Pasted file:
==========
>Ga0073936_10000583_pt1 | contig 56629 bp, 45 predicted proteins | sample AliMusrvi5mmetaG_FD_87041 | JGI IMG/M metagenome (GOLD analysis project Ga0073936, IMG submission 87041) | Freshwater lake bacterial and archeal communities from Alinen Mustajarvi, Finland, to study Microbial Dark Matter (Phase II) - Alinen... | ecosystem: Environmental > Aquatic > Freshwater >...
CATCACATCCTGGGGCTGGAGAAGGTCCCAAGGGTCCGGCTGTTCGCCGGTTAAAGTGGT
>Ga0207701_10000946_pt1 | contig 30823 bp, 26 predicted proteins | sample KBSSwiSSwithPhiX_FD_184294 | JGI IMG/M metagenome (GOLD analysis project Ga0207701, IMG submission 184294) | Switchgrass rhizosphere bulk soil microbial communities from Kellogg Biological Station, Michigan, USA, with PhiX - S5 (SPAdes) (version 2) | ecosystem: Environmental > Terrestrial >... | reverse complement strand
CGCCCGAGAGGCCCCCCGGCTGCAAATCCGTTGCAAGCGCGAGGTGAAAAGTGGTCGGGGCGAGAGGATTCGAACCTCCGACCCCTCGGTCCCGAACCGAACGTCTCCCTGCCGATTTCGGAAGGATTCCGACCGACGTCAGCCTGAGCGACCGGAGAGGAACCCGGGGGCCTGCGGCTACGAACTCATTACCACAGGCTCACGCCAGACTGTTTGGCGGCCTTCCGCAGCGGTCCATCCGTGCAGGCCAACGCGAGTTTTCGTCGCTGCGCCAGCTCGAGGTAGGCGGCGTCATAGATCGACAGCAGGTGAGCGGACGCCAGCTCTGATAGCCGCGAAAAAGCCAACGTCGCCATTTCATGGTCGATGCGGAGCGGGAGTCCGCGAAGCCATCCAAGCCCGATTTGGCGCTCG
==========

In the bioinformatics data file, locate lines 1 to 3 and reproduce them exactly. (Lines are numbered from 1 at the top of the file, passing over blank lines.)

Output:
>Ga0073936_10000583_pt1 | contig 56629 bp, 45 predicted proteins | sample AliMusrvi5mmetaG_FD_87041 | JGI IMG/M metagenome (GOLD analysis project Ga0073936, IMG submission 87041) | Freshwater lake bacterial and archeal communities from Alinen Mustajarvi, Finland, to study Microbial Dark Matter (Phase II) - Alinen... | ecosystem: Environmental > Aquatic > Freshwater >...
CATCACATCCTGGGGCTGGAGAAGGTCCCAAGGGTCCGGCTGTTCGCCGGTTAAAGTGGT
>Ga0207701_10000946_pt1 | contig 30823 bp, 26 predicted proteins | sample KBSSwiSSwithPhiX_FD_184294 | JGI IMG/M metagenome (GOLD analysis project Ga0207701, IMG submission 184294) | Switchgrass rhizosphere bulk soil microbial communities from Kellogg Biological Station, Michigan, USA, with PhiX - S5 (SPAdes) (version 2) | ecosystem: Environmental > Terrestrial >... | reverse complement strand